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Perennial plants (from flowers to fruits and vegetables) need to be divided every once in a while to help them stay healthy – about every two to five years. Planning ahead will help you stay on top of this monstrous chore so stay focused and know that it will bring you a healthier garden next year.

Fall Division Promotes Healthy Plants

Although you can divide and transplant perennials in spring, fall is the optimal time to perform this chore.

In the fall, plants (except annuals) naturally direct energy away from their above-ground parts to bolster their roots in preparation for winter dormancy. Because energy is being diverted to the roots, the roots of newly divided and transplanted perennials already have the urge to establish themselves. This urge to set down roots helps your plant get settled in its new home before winter sets in.

Spring division can be hard on plants since this is the time of year when they are diverting most of their energy away from root development and into above-ground growth. Because this is also the time when plants are sending up new shoots, digging and dividing in the spring can damage the fragile new growth. If you do wait to divide until springtime, be gentle with your plants.

Why Divide?

It may be tempting to let your perennials grow as they will, and if you have unlimited space in your garden, that’s fine. However, to keep your garden beds tidy and healthy, you should divide your perennials every three to five years.

As many perennials grow, they spread out with the central portion of the plant being the oldest and the outer portions being the youngest. Just as with people, older plants don’t grow as vigorously as their youthful counterparts and succumb more easily to diseases and pests. Dividing the plant and removing the older portions keeps your plants thriving and healthy.

How to Divide

While you may be able to divide smaller plants with a trowel, dividing a deeply-rooted perennial requires a sturdy shovel and a strong back. This is especially true if you haven’t divided in a while or if you have heavy soil. Of course, you should always work wisely. If the clump of plant you dig out is too heavy to lift on your own, get someone to help.

The process of dividing requires you to get as much of the plant out of the ground as possible and then to split the older sections of the plant away from the newer sections.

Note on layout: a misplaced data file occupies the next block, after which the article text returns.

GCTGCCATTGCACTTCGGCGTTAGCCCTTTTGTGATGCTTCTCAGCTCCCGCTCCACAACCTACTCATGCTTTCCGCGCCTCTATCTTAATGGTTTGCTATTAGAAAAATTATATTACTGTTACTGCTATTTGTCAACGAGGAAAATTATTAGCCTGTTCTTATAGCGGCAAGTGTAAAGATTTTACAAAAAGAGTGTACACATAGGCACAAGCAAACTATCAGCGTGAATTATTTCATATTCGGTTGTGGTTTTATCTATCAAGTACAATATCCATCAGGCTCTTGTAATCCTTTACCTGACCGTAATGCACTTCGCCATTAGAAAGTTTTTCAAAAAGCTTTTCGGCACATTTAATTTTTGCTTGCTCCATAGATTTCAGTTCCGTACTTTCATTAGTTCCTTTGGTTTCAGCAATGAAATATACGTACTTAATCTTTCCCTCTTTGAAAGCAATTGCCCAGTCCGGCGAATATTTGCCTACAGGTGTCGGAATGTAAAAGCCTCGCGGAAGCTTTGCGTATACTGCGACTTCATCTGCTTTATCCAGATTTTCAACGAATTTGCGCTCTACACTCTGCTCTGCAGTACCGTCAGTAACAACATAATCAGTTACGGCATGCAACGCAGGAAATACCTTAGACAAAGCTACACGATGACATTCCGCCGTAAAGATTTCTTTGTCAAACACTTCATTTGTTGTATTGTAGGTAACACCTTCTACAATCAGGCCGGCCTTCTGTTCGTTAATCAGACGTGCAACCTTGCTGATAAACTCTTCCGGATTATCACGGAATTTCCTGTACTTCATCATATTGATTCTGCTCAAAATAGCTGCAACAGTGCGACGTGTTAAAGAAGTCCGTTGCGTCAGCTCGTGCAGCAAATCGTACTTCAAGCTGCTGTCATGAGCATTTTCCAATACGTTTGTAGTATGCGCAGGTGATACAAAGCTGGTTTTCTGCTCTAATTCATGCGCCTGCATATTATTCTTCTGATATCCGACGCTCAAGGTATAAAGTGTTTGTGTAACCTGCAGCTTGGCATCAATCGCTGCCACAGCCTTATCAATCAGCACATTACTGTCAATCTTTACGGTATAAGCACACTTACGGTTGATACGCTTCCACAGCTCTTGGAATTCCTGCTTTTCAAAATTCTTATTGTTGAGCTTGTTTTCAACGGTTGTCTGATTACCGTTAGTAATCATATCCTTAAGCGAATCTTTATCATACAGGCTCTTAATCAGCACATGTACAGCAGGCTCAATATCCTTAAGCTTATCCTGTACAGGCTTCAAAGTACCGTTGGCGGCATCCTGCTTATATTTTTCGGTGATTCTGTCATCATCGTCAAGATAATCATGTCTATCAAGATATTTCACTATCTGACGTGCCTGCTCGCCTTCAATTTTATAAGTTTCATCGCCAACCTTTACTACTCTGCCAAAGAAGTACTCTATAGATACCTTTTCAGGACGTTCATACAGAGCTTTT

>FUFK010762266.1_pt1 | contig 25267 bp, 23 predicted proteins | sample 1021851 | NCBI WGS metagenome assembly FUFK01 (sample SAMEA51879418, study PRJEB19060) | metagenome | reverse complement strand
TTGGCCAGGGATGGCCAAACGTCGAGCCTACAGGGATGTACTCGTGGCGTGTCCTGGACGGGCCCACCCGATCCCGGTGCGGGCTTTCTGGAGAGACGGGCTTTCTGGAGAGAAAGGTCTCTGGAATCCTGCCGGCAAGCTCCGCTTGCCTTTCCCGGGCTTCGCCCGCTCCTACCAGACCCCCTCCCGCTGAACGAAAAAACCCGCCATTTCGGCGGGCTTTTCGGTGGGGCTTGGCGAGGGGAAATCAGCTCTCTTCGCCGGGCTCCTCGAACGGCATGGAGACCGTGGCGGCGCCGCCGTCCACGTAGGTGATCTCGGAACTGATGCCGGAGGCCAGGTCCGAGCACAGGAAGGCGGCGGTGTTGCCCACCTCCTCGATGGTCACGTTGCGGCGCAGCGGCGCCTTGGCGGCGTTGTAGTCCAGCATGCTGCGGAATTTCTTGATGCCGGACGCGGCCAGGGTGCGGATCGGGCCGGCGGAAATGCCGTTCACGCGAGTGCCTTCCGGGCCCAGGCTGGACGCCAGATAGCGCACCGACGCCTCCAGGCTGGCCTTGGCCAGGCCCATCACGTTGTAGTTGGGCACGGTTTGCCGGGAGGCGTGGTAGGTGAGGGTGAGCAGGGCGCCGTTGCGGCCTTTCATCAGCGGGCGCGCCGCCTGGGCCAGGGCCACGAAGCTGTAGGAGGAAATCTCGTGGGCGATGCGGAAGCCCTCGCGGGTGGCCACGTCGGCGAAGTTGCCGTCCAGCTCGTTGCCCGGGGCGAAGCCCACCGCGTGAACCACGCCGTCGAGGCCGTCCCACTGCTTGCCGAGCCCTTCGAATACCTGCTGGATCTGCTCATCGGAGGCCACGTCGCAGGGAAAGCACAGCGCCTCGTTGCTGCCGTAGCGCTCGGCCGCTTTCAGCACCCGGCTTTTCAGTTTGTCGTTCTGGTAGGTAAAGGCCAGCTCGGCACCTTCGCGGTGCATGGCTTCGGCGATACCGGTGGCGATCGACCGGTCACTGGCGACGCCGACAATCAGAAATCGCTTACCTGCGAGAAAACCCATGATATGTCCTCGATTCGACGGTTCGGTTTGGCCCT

Garlic can be grown as a perennial.

1. Use a shovel to dig into the ground completely around the plant. Dig about 4 to 6 inches (10 to 15 cm) away from the plant’s base to ensure you get as much of the root ball as possible.
2. Using the shovel as a lever, lift the plant out of the ground. If the plant is very large, have a friend help you shift the plant.
3. Tap off some of the dirt from the root ball so you can see the roots.
4. Divide the plant. Some plants have new sections that can be easily teased apart by hand. Other plants have tangled or fleshy root masses that will need to be cut using a shovel or pruning shears. Make sure your equipment is clean and make the cut as smooth as possible.
5. Discard and trim away any portions of the plant that aren’t doing well. For example, poor growth, dead patches, or rot.
6. Plant the divisions. You’ll want to use a few of the divisions to replant the area you just dug up. The remaining divisions can be planted in other areas of the yard or potted up and given to friends and neighbors.

Note: If you cut into a fleshy root mass (such as those found on bulbs), allow the cuts to air dry for 24 hours before proceeding. Do not leave the divisions where they will get wet. This allows the wounds to scab over which helps protect the fleshy cuts from disease and pests.

Dividing may seem like a daunting a chore, but it’s one you don’t have to do very often and one that keeps your plants healthy and your garden thriving.

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I am so glad you posted this article. I have been splitting my plants in the Spring. Now that I know better, I’ll start doing it in the Fall. Thank you for the helpful information!


My hostas and irises have started suffering where I’ve failed to divide them for the past several years. I need to get on that this fall. Thanks for the friendly reminder!


What a great article. I actually just accomplished this over the weekend. I say accomplished because it was a huge process. I dug up 4 very large hostas. The roots were very strong! I actually had to ask for help. Thankfully my husband came to the rescue! We are still separating them. Is there a time limit on how long they can be out of the ground? I have 2 large clumps sitting in a wheelbarrow.


I always struggle on how to do division. This article really provides some insightful information on this topic. I will refer to what this article has mentioned when I attempt to do the division. Thanks!

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